Commercial drivers often have trouble staying active because the job requires so much sitting. And when schedules get especially hectic, it becomes even more difficult to incorporate exercise into your day. Find ways to incorporate movement into your day, even if it is as simple as taking a short walk around a gas station when you stop during your drive. This can also help improve your focus, and prevent you from getting too sleepy while driving.
Connect with other drivers
If isolation is your main source of stress while driving, having a strong connection with others in your industry can make a big difference. Connecting with other drivers allow you to have conversations with someone who understands the specific stresses and frustrations of driving commercial vehicles. If you aren’t sure where to start, ask your supervisor or another leader in your industry for their help creating connections with other drivers.
Keep in touch with family and friends while on the road
In the same vein as connection with other drivers, staying in communication with family and friends is an important part of managing stress. It may be as simple as taking a few minutes during your stops to text or call your spouse or a friend. Just be sure that you are checking in with your loved ones!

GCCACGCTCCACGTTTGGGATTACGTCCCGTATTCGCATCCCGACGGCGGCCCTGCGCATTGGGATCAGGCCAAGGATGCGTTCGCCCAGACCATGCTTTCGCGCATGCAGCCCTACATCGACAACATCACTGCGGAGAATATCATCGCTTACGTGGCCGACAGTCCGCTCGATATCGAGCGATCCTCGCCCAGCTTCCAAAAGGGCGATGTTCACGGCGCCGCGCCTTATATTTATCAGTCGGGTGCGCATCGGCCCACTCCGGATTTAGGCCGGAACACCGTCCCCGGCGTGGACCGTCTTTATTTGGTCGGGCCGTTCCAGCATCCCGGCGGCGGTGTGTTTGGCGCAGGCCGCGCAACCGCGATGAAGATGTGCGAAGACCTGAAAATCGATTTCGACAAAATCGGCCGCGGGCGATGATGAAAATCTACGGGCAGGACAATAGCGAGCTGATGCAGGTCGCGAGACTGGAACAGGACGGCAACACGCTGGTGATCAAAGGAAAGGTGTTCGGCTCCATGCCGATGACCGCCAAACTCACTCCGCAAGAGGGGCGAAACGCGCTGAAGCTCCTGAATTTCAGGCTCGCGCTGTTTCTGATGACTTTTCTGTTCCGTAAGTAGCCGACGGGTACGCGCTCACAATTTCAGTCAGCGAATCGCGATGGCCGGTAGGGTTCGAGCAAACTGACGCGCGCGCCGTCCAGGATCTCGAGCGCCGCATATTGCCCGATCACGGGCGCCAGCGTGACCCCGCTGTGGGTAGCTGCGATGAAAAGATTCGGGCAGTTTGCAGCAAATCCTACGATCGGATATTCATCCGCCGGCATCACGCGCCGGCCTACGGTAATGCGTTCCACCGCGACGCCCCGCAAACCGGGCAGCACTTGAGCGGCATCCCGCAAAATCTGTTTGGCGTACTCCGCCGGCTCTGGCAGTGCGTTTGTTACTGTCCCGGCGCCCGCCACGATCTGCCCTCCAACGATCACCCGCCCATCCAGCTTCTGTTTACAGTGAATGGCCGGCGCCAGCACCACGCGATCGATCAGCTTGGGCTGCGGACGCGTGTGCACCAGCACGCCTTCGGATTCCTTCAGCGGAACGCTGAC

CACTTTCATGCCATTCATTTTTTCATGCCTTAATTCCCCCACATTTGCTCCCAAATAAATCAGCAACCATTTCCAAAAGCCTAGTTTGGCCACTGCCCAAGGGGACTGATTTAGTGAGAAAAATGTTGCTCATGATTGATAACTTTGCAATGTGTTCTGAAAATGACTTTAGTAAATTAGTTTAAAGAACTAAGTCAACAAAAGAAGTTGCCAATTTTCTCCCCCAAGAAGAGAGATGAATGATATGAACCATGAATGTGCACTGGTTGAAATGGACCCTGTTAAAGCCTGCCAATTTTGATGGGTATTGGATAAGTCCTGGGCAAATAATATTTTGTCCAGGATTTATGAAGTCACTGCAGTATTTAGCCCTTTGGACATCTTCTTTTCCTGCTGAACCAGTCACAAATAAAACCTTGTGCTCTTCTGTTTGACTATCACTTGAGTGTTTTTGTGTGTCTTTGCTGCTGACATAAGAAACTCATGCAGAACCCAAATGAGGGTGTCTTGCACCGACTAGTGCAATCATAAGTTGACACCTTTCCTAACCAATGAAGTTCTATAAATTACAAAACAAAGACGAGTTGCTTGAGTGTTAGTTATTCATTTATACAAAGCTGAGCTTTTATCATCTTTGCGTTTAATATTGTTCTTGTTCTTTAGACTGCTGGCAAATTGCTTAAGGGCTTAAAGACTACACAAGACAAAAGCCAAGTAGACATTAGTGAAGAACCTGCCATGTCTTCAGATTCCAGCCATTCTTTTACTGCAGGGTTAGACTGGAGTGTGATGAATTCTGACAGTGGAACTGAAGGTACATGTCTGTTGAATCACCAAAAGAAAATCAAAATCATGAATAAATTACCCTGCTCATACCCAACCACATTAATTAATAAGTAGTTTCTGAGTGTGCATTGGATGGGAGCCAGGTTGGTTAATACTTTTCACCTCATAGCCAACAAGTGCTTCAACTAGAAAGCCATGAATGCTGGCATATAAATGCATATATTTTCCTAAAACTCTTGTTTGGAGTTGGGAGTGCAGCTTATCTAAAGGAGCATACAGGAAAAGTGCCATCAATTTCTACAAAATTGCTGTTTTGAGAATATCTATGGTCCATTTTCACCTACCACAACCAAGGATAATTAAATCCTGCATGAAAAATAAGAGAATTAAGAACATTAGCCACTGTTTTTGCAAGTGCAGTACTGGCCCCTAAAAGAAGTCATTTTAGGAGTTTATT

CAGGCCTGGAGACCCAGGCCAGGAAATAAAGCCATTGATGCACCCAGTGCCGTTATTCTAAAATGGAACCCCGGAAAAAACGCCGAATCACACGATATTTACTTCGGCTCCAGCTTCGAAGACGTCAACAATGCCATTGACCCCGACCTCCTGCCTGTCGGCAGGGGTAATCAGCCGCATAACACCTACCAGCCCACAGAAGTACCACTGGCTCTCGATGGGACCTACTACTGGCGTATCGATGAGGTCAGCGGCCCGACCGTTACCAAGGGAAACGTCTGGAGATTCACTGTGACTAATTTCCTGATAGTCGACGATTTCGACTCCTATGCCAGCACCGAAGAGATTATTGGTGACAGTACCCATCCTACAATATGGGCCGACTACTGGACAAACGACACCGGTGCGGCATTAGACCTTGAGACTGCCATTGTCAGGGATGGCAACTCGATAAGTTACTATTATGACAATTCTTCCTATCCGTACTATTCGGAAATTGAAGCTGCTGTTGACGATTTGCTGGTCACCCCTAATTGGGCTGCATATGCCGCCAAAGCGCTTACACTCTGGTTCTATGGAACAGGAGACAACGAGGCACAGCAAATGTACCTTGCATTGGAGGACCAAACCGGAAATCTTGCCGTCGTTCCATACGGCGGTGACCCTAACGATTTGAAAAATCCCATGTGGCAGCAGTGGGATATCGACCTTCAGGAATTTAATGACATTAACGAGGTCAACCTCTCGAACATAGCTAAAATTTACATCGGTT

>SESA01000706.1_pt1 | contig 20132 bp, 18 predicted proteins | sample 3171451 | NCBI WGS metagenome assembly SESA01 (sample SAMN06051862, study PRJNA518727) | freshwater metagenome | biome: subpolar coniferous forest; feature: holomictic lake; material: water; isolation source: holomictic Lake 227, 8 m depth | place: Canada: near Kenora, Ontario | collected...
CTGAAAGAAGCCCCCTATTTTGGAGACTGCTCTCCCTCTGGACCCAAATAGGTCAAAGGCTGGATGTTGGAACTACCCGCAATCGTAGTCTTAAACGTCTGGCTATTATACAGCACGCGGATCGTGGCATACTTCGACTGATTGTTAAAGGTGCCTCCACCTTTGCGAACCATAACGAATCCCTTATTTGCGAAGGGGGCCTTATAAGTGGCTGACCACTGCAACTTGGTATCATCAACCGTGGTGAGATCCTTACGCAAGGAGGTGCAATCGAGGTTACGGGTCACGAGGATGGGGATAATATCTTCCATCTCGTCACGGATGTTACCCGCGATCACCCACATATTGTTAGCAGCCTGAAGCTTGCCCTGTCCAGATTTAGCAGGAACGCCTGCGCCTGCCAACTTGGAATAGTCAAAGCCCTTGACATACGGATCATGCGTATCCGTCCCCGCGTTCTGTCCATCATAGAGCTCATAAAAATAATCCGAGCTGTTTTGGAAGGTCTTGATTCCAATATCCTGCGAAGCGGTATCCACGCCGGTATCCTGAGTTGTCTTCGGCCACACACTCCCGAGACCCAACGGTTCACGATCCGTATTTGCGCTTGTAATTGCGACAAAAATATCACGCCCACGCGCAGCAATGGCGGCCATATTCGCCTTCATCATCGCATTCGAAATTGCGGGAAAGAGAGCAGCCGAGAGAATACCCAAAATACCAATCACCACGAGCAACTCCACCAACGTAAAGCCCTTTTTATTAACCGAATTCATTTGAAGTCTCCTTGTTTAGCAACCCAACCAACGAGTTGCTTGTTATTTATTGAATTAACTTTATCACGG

Listen to music
Do you enjoy listening to music? If so, music may be a great way for you to manage your stress! Whether you choose to listen to your favorite genre of music, or to soothing classical music, find what works for you. If you’re not big on listening to music, maybe a podcast would be a better fit for you. Want to listen to a trucking-specific podcast? Check out the top podcasts in your industry here!
Taking the time to stretch your muscles will make your whole body feel more relaxed. Make sure that you take a minute or two to stretch every time you get out of your vehicle.
Cut out nicotine products
If you consume nicotine, you likely feel that it helps you relieve stress. However, the research shows that nicotine actually increases your stress levels. If you’re experiencing stress on a regular basis, consider quitting cigarettes and other nicotine products. You can read more about how nicotine affects stress here.
Communicate with company leadership
If you’re feeling on-the-job stress, it’s vital that you communicate with your company’s leadership. Express how you’re feeling, the major causes of your stress, and what they can do to better support you and reduce your stress.
So how are you feeling?
We hope that these tips will help you manage your stress while driving. Stay tuned for our next blog discussing how to eat healthy as a commercial truck driver!
If you are currently seeking new opportunities in the commercial trucking industry, we are always interested in adding new talent to our team! Visit our Opportunities page to learn more about our requirements and apply to one of our open positions.